Running will certainly feel challenging at first and you will be slightly out of breath when you start. That should eventually subside. It’s helpful to use the “talk test.” If you can hold a conversation while you’re running, you’re at a good pace. Once or twice a week, however, go for a shorter run, but complete it at a higher speed so that talking is more difficult. It will help increase your fitness level and cardiovascular strength.

Should I run on the treadmill or outside?

Both have advantages. Treadmills are a perfect alternative when the weather is uncooperative and can be helpful in easing into new distances or paces. Adam Krajchir, head coach and program director for the New York Road Runners Foundation Team for Kids, believes that treadmills complement outside running because the cushioned surface reduces the risk of injuries that many runners get from constantly pounding their legs on pavement outside.
“Run, wherever you can, inside or out,” he says. “Getting into a regular routine is more important than finding a perfect solution.”

Should I avoid hills? How should I change my form if I come to a hill?

Running hills is a great way to improve leg strength and burn calories. When you run up a hill, shorten your stride and pump your arms forward. Going down a hill, let gravity do the work and give it a little help by leaning slightly forward.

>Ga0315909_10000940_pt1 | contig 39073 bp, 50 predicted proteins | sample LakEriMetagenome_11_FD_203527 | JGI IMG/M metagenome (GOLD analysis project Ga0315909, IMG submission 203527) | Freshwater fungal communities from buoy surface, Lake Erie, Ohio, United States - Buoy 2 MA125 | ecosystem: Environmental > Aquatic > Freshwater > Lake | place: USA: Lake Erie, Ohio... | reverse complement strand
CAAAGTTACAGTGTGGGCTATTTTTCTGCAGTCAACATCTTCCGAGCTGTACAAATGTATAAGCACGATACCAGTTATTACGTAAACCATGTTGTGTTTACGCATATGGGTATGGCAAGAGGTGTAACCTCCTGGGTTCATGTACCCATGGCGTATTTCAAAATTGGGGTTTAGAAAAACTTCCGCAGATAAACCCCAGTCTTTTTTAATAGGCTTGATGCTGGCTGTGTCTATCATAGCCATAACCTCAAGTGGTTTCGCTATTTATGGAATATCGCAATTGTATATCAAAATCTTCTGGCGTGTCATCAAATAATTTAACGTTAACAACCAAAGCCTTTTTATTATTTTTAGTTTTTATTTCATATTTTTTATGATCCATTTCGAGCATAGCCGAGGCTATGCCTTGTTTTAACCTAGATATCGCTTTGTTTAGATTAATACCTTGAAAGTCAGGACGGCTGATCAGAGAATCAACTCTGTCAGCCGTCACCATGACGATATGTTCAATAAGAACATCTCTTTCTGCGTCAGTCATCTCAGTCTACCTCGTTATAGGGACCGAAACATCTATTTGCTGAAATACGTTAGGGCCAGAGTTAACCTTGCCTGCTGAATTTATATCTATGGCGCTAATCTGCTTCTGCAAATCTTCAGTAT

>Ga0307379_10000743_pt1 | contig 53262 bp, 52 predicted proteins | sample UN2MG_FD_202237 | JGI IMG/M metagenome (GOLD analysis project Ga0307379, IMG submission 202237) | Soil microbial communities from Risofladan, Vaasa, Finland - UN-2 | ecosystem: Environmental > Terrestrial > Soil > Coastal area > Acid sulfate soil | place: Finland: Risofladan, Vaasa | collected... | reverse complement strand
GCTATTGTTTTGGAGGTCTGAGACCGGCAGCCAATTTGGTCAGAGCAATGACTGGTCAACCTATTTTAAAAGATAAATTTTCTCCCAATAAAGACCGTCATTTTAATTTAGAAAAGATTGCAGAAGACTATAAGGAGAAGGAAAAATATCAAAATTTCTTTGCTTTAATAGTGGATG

What are side stitches and how to I get rid of them?
Side stitches are common and are caused by a lack of oxygen in your GI muscles. To stop them, Krajchir recommends exhaling hard and long or bending over at the waist while exhaling. You can also slow down your pace until the stitch subsides.
If side stitches become a recurring problem, Krajchir suggests avoiding solid food immediately before a workout and making sure you’re always well hydrated.

Food, Weight, Racing

What should I eat?

Running burns a lot of calories — an average of 100 calories per mile — but it is not a license to eat whatever you want. You don’t need to change your diet unless you’re training for an endurance event like a marathon. But it’s important to not restrict carbohydrates. Get plenty of protein to rebuild muscles, and eat sensible, healthy, high-energy foods (plenty of fruit, vegetables, and whole grains).